Major Thomas R. Hotchkiss

The following article appeared in the Ouachita Telegraph, Saturday, November 4, 1871, Page 2, Column 4.  I believe Major Thomas R. Hotchkiss’ remains were moved in the late 1890’s, along with 125 other soldiers to what became the mound the Confederate Monument stands on in the City Cemetery.


                   DIED — In Monroe, October 31, 1871, at 9 P.M., THOS. R. HOTCHKISS, aged 32 years and 1 month.  His funeral will take place from the residence of his sister, Mrs. Trask, at half-past 3 o’clock, to-day.  The friends and acquaintance are respectfully invited to attend.

                   Monroe, La., November 1, 1871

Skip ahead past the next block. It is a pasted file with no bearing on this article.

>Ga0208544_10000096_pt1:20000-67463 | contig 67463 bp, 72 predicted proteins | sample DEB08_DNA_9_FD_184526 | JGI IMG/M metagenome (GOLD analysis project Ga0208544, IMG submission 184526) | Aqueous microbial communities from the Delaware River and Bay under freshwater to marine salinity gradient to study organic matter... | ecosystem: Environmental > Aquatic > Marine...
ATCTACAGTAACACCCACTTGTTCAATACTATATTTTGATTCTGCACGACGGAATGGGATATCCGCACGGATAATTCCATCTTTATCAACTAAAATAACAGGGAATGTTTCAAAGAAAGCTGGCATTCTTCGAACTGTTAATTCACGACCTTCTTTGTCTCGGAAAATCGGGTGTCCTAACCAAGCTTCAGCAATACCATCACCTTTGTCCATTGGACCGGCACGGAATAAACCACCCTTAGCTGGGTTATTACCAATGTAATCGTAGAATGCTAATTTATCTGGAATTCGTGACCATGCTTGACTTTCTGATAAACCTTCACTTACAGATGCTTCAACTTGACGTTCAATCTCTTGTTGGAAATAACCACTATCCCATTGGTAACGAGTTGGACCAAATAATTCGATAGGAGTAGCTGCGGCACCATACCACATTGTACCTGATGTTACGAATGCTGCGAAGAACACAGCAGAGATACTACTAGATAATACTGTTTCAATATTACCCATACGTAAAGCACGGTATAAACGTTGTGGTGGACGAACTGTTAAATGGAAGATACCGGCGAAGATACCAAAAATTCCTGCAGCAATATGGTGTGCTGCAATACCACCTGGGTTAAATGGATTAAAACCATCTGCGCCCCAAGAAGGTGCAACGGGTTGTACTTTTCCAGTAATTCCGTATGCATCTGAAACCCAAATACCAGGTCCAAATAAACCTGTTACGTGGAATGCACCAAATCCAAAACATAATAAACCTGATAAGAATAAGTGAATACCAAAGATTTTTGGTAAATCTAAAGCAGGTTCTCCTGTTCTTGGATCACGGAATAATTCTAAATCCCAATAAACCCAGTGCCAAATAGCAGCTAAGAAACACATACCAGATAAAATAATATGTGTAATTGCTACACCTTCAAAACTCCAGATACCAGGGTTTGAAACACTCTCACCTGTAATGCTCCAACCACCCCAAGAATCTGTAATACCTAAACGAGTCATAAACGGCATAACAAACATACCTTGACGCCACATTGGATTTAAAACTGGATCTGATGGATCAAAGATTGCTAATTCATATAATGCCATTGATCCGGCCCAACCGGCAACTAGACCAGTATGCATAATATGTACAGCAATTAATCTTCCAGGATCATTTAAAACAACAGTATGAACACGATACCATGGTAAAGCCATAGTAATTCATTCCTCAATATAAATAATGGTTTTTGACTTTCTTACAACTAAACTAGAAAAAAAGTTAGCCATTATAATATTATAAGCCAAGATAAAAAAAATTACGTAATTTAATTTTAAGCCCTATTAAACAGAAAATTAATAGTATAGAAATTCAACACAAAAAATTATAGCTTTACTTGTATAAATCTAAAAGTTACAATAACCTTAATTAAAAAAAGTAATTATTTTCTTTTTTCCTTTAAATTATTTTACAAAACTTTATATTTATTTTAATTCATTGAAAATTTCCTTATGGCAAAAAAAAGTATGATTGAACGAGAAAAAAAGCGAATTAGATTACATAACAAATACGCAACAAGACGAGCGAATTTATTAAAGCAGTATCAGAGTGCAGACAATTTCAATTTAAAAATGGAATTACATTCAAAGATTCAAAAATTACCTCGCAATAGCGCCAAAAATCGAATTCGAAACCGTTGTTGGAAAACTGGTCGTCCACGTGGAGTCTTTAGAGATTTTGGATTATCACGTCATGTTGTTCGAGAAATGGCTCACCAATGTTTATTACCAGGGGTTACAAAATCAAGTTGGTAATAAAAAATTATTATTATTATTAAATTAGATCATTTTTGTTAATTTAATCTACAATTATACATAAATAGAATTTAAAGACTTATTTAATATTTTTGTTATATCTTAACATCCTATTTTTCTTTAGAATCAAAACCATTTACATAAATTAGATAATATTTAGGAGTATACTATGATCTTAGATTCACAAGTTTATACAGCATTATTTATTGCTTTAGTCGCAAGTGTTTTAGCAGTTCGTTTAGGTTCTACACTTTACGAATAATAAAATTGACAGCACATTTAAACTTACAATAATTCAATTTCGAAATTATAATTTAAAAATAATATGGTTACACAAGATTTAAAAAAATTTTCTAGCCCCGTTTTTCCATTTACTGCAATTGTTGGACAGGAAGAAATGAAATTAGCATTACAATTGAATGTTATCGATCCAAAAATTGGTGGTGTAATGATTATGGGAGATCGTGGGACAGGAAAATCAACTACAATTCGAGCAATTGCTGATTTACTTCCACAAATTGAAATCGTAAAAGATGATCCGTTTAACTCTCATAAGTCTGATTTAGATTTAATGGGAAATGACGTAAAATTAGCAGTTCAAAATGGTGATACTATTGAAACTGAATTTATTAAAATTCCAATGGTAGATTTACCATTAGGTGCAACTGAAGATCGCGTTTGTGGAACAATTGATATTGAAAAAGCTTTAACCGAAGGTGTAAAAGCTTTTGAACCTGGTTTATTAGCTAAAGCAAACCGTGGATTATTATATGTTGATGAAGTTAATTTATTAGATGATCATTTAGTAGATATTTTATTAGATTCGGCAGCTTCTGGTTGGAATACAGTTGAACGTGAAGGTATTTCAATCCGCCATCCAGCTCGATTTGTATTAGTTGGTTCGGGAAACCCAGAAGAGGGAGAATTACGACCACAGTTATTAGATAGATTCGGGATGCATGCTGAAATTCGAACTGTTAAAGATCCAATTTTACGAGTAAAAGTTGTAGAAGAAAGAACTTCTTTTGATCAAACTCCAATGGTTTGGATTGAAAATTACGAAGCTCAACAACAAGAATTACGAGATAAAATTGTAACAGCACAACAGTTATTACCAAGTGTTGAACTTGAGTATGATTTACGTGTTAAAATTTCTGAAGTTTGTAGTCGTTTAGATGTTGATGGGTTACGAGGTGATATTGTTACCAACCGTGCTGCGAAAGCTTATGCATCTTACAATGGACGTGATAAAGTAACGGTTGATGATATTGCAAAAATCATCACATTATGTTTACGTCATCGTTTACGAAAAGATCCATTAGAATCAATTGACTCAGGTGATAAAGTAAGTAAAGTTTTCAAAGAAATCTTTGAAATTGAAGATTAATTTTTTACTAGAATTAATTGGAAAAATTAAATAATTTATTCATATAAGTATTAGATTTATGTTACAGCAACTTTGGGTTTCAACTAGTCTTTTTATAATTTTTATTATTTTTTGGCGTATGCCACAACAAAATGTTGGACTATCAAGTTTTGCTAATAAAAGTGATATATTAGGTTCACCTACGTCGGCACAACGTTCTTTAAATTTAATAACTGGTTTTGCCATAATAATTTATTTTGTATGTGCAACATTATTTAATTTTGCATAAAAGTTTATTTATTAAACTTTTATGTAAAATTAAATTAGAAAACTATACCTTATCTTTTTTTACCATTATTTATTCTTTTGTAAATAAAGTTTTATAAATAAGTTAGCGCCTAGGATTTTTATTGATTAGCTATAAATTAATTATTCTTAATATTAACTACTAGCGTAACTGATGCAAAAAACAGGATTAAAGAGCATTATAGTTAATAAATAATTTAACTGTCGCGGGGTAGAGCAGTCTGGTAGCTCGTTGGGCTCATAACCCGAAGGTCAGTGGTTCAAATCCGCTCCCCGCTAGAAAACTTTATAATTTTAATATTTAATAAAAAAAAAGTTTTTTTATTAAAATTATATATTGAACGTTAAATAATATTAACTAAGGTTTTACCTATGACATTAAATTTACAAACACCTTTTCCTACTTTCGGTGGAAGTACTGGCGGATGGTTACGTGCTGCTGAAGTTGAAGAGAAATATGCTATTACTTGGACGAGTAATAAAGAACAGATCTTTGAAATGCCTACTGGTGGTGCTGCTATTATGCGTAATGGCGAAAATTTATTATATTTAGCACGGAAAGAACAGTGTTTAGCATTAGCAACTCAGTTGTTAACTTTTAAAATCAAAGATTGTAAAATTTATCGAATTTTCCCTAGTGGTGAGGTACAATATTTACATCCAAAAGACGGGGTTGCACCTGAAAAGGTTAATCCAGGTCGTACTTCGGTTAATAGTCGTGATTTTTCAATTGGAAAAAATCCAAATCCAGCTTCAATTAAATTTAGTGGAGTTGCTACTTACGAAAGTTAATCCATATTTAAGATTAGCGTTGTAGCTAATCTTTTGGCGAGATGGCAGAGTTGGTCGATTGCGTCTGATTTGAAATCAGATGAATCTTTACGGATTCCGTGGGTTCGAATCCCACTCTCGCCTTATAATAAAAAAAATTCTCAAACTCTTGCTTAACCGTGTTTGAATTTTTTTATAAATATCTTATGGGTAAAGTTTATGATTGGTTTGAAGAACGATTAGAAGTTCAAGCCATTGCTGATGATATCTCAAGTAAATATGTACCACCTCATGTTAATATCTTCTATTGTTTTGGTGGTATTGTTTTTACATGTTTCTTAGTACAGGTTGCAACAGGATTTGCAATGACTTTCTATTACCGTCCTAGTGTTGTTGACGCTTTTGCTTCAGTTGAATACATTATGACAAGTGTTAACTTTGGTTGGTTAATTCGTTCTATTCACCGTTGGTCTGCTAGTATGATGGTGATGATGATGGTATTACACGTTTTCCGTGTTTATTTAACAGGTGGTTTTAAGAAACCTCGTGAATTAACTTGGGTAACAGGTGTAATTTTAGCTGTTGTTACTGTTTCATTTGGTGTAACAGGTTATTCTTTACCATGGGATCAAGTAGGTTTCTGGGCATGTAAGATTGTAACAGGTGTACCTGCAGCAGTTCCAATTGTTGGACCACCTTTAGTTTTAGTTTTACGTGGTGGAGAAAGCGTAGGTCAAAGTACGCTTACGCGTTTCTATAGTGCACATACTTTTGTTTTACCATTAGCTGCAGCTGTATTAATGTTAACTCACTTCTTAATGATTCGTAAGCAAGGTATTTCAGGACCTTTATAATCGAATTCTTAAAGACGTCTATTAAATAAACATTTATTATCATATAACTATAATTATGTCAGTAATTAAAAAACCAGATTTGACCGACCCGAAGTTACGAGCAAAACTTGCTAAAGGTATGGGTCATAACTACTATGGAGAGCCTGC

Such was the formal and modest notice, to our little city on Wednesday morning, of an event which has occasioned the deepest sorrow among our citizens and will carry to many a heart abroad the most profound grief and melancholy.  Death, we all know, is our common lot, and when the summons to close our eyes and set forward on the march for eternity, may come, a kind and all-wise Creator has not revealed unto any of us; teaching us the lessons thereby all nature should heed, that no () thing has any determined limit of existence, and hence that the death of friends, neighbors and kindred is an event for which we should always be prepared.  But how seldom this preparation is made and how hard it is to realize its multifarious bearings, before Death itself makes the occasion which startles us with the magnitude of our loss and the agony of our distress.  In this instance, these poor words have a most forcible and touching application: our deceased friend was just entering upon the prime of life, but had made a name illustrious for deeds of daring and valor.  He had throughout the day of his death been attending to his business as a merchant, although, for a month or two, not in robust health.  About eight o’clock he retired to his room at the store, not feeling very well, and expressing a desire to sleep, but saying he was unable to do so.  Mr. Grant, his clerk, administered a small opiate, and withdrew to close up the day’s business.  Returning shortly after, he was appalled to find that the gallant spirit of the noble hero had taken its flight, and that the earthly career of as brave and manly a soul has ever inhabited frail mortality, had in stillness and unobserved terminated forever!